Howard, a staunch advocate of the city’s long, and often painfully bogged-down, fight against blight, said development of a land bank offers an opportunity to address that issue. At the very least, he said Friday, it’s a “step in the right direction.”
“I look around at all of the blight on the east side of town, and I sometimes think it will take an act of God to get us back where we need to be,” Howard said. “But a land bank does give us an opportunity to get these blighted properties, many of which are in areas that are not conducive to development, back into a condition where they might be desirable for other property owners or developers.
“At the very least, it will give us an opportunity to address these absentee slumlords who have done such damage to our community. A land bank would not be a panacea, wouldn’t get rid of all of our dilapidated structures and eyesores. But it would give us the opportunity to start the process.”
Forgey, noting that, by Georgia law, a land bank authority has no eminent domain powers, said the idea behind a land bank is to take control — through gifting, purchases or other means — of properties that have been abandoned by their owners and offer them for sale as potential pieces of redevelopment or neighborhood improvement programs.
“I heard (Wright) mention that a land bank would ‘take property from poor people who were not able to pay their taxes,’ but there’s no way for that to happen,” the planning director said. “A land bank has no eminent domain authority, so there’s no way one could ‘take’ land from anyone. It’s just not going to happen.
“For a land bank to acquire a property, it has to be completely abandoned. We wouldn’t even attempt to purchase a property until it’s been through a tax sale (on the courthouse steps) and been rejected. So we wouldn’t get involved with a property until its owner and the market have turned their backs on the property.”
Lee said that land banks could be used to take over abandoned properties whose taxes “roll over year after year” without any interest shown by the owner of record.
“After seven years, the taxes (from eight years previous) start dropping off the books and are replaced by the new year’s taxes,” Lee said. “These are properties — and, yes, most of them are blighted, with upkeep falling on the city and county — that you’ll never recoup taxes on (other than through such action as that taken by a land bank).”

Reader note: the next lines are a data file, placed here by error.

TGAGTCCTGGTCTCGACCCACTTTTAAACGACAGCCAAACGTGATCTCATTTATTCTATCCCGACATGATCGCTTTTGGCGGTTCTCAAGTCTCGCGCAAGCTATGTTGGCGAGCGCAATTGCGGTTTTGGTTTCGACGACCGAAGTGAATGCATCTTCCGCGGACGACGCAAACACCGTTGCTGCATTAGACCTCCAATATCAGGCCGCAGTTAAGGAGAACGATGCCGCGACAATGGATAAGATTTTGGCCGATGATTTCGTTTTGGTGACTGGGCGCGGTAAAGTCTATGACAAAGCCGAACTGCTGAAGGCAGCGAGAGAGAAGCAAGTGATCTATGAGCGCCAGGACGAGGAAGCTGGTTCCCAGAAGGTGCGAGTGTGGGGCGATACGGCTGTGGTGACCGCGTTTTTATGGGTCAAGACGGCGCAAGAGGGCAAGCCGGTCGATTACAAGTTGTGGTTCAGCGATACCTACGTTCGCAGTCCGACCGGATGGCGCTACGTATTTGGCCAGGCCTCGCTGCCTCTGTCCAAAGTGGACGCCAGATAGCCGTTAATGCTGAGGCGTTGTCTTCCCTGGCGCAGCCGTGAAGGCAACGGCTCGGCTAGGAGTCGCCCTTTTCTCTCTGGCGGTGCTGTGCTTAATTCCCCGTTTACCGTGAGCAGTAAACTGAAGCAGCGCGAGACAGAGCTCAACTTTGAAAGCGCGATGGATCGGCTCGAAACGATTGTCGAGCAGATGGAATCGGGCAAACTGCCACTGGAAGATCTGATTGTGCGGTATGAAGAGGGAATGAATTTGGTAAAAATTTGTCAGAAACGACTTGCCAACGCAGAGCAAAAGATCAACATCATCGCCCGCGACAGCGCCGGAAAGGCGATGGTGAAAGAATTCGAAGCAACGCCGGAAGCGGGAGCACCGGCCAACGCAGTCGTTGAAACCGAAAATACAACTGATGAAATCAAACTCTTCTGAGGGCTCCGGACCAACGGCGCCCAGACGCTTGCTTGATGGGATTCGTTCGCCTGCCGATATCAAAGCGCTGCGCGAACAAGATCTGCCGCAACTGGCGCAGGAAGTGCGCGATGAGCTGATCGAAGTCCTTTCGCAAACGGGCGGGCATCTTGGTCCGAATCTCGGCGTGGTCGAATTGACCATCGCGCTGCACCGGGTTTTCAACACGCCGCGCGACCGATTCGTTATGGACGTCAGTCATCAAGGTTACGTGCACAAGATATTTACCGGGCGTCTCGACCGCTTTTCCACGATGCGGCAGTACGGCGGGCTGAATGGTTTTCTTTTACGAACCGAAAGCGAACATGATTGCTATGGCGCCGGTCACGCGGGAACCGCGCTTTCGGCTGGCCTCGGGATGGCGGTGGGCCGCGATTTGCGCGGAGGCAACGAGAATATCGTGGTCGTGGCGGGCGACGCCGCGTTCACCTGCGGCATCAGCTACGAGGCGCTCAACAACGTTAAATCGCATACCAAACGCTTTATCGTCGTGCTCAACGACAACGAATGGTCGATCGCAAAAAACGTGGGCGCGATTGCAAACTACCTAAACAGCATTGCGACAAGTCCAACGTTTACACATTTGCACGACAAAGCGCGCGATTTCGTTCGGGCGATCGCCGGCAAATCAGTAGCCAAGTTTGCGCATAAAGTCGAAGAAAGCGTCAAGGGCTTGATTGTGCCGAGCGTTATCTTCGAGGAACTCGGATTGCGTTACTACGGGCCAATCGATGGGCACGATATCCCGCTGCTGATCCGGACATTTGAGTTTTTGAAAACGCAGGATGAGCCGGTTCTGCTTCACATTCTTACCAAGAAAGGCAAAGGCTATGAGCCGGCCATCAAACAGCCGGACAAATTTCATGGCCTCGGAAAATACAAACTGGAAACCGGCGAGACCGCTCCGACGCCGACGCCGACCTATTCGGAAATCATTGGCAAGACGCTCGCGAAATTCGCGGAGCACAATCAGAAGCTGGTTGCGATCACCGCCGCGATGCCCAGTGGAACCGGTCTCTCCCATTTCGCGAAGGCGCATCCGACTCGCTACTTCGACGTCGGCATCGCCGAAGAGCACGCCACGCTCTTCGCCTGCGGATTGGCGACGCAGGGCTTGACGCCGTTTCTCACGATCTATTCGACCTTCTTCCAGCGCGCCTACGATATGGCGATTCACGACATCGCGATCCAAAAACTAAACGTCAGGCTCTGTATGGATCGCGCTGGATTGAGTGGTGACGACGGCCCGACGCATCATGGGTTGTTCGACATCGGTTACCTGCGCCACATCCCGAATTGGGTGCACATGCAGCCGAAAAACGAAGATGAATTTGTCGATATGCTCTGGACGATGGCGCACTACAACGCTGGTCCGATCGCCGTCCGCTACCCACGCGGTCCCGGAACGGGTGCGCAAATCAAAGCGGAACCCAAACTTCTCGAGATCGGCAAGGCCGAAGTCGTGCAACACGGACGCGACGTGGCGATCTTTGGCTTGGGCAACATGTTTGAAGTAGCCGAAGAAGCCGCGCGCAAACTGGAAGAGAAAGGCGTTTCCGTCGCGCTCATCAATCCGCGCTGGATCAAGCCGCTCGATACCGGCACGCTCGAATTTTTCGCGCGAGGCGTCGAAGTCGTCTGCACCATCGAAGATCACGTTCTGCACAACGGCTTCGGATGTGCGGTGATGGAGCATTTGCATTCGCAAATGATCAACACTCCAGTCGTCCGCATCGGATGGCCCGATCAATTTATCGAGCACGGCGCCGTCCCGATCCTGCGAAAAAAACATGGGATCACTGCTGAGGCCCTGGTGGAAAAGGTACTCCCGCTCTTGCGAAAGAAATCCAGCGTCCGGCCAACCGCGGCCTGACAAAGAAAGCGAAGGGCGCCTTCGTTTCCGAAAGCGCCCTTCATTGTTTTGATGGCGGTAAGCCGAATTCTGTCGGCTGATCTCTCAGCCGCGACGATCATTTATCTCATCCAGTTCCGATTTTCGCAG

Perhaps with an eye on the joint city/county Planning Commission, which has drawn fire in recent days for its failure to attract a quorum of its appointed members to hear a rezoning request that impacted key area employer Procter & Gamble, Forgey suggested that the board of directors required to convene on behalf of a land bank authority be made up of individuals who understand such issues as real estate and economic development.
“Our recommendation is that a seven-member board be appointed, with three members appointed by the county and four by the city,” the Planning director said. “But because this board should be made up of individuals who understand the complicated issues associated with property and property acquisition, we suggest that the managers of the city and county recommend board appointments and have the commissions vote on his or her recommendations.”
Johnson, too, said a proposed authority board must include “the right people.”
“That board has to be made up of developers, Realtors, home builders, people who know how to best utilize available funding,” the county commissioner said. “This can’t be one of those situations where the appointments are made based on who knows who. We have to have a board whose members understand these complex issues.”
Still, Howard warned, city and county leaders must stay abreast of all land bank activity.
“We have to, as elected officials, have the fortitude to be visionaries,” the Ward I commissioner said. “No one will forget that the city made a bad calculation when it accepted the donated radiator shop land (just east of the Flint River). It turned out to be contaminated and cost us a whole lot of money to clean up.
“But in a city in which 14 percent of the houses are either vacant or blighted, we have to take action. I really think the time has come for us to make this happen.”
Source: Albany Herald